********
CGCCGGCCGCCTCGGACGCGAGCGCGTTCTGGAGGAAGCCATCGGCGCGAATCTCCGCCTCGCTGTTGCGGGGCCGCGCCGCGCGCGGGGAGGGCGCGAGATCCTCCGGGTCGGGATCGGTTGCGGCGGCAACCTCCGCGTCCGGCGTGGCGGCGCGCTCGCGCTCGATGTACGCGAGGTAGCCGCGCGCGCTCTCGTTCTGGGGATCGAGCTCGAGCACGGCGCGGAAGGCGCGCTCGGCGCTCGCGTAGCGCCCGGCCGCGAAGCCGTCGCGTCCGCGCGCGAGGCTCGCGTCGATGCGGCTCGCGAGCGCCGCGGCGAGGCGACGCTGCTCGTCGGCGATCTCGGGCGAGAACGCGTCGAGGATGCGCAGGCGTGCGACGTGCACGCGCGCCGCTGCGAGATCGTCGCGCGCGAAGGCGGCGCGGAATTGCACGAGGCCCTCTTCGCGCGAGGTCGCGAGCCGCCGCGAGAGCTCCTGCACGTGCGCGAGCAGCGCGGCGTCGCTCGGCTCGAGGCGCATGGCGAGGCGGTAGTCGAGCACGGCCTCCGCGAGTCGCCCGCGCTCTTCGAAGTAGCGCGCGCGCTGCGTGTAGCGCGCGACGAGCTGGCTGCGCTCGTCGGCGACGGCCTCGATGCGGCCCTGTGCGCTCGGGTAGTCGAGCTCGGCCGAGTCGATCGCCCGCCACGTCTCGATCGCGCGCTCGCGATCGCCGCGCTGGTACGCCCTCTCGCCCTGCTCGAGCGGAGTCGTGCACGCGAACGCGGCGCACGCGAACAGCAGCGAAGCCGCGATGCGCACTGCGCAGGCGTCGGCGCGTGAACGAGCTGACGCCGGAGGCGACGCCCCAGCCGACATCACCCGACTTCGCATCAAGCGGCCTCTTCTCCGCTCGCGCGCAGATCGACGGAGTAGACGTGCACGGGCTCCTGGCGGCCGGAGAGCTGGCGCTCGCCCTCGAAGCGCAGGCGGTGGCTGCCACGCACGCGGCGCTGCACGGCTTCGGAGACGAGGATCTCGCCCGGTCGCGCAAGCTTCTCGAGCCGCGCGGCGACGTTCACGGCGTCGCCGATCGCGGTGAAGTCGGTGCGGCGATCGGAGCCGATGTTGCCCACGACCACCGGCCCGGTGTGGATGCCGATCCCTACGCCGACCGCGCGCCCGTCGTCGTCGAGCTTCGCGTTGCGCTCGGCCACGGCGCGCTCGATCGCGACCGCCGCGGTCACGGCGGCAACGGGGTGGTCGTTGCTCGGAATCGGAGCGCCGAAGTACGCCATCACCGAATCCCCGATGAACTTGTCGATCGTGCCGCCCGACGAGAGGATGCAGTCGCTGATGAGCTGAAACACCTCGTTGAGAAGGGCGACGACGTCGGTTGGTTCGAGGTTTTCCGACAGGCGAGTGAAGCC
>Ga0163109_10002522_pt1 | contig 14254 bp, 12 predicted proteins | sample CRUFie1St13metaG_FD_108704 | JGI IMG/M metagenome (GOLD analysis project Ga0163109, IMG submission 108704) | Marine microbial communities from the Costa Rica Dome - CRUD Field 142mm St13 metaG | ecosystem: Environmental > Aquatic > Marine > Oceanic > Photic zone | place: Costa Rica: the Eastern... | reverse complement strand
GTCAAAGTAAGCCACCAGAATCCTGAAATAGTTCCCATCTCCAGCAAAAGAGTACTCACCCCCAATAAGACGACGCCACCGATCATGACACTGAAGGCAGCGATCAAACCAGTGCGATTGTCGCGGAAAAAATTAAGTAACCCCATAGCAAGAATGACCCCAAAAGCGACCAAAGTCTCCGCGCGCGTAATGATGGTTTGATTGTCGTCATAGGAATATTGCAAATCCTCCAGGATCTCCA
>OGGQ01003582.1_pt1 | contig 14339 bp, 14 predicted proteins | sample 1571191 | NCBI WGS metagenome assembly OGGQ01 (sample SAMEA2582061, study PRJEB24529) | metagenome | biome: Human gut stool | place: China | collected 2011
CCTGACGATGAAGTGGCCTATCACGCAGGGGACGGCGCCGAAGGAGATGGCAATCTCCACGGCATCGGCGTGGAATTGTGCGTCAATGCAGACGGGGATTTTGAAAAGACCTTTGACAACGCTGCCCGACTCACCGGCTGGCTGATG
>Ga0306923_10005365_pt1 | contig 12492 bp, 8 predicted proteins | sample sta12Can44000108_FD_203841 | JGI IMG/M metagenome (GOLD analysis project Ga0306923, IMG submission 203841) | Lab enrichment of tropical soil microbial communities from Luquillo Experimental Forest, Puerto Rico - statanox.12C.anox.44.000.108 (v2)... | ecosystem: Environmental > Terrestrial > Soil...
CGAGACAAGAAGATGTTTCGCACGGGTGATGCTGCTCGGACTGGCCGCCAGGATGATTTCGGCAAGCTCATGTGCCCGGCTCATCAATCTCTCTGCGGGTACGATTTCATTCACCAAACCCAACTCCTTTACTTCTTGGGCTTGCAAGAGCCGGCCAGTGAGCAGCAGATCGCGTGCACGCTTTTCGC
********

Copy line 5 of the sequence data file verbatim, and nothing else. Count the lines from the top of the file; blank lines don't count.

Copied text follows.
CCTGACGATGAAGTGGCCTATCACGCAGGGGACGGCGCCGAAGGAGATGGCAATCTCCACGGCATCGGCGTGGAATTGTGCGTCAATGCAGACGGGGATTTTGAAAAGACCTTTGACAACGCTGCCCGACTCACCGGCTGGCTGATG